In 2012, Wife obtained a DVO against Husband. When the DVO expired, the court entered an Order adopting the same terms of the DVO preventing Husband from owning or possessing a firearm. When that order expired, Husband obtained an order allowing for the return of his guns and wife filed a petition seeking a new protective order. After a hearing, a new DVO was entered on June 23, 2016. Husband appealed.
Husband first argues that the court cannot consider the act of violence that lead to the first DVO in issuing a second DVO. The Court of Appeals disagrees holding “KRS 403.735 expressly allows courts to look back and consider prior protective orders.” The doctrine of res judicata does not apply to Domestic Violence Order.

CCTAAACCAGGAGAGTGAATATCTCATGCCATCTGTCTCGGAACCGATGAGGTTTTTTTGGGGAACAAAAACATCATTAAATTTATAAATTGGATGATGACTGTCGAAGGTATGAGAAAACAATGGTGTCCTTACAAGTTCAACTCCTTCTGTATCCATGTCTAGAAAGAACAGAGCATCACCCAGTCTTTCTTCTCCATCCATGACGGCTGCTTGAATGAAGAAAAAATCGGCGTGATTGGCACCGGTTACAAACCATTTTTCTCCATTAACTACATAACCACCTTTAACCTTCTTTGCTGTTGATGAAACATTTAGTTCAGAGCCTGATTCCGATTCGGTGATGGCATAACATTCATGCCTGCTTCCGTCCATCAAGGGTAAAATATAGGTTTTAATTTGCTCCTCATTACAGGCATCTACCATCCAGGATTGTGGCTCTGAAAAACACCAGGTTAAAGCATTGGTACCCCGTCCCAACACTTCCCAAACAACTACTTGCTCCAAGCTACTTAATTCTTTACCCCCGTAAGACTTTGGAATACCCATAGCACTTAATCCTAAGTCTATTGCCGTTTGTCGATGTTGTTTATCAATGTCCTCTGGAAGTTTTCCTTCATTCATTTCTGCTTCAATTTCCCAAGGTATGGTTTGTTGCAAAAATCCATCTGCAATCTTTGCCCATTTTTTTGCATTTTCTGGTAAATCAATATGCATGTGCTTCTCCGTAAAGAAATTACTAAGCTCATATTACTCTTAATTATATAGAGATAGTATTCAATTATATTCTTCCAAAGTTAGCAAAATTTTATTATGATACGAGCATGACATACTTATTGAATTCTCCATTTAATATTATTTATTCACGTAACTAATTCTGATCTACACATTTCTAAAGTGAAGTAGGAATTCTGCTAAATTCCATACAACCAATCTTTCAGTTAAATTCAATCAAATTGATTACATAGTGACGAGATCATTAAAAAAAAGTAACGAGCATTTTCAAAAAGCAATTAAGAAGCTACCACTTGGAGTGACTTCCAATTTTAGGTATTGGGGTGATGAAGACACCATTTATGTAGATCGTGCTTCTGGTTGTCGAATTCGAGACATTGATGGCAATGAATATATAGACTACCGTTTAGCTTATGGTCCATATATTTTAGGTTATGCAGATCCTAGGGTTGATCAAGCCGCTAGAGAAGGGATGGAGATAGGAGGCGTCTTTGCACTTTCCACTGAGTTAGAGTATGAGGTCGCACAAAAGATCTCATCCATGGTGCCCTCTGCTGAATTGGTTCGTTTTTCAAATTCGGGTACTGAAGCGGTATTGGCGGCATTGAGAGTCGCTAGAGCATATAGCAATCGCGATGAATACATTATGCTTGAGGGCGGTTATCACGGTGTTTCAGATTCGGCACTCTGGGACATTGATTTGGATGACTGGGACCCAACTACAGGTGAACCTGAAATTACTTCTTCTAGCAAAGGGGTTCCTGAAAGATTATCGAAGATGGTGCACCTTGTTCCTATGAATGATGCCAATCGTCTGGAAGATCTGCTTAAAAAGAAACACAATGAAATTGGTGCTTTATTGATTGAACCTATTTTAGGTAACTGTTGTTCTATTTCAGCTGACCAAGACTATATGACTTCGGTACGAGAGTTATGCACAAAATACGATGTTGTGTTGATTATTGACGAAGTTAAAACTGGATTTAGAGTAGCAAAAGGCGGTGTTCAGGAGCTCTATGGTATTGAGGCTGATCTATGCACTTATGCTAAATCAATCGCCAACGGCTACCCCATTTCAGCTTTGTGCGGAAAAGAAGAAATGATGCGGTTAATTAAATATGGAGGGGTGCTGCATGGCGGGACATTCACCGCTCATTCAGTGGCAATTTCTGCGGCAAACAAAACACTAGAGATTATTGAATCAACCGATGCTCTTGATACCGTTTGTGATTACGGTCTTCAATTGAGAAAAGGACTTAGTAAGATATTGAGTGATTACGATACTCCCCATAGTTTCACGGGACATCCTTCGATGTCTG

Husband also argues the evidence presented at the hearing did not support the entry of another DVO. The Court of Appeals again disagrees holding that it was not an abuse of discretion for the trial court to enter the DVO when the “record adequately showed by preponderance of the evidence that domestic violence was possible absent judicial intervention.” The record included evidence that Husband was paranoid, known to hold grudges, and had significant impulse control problems. Thus, the Court of Appeals affirmed the trial court’s decision.
Digested by Elizabeth M. Howell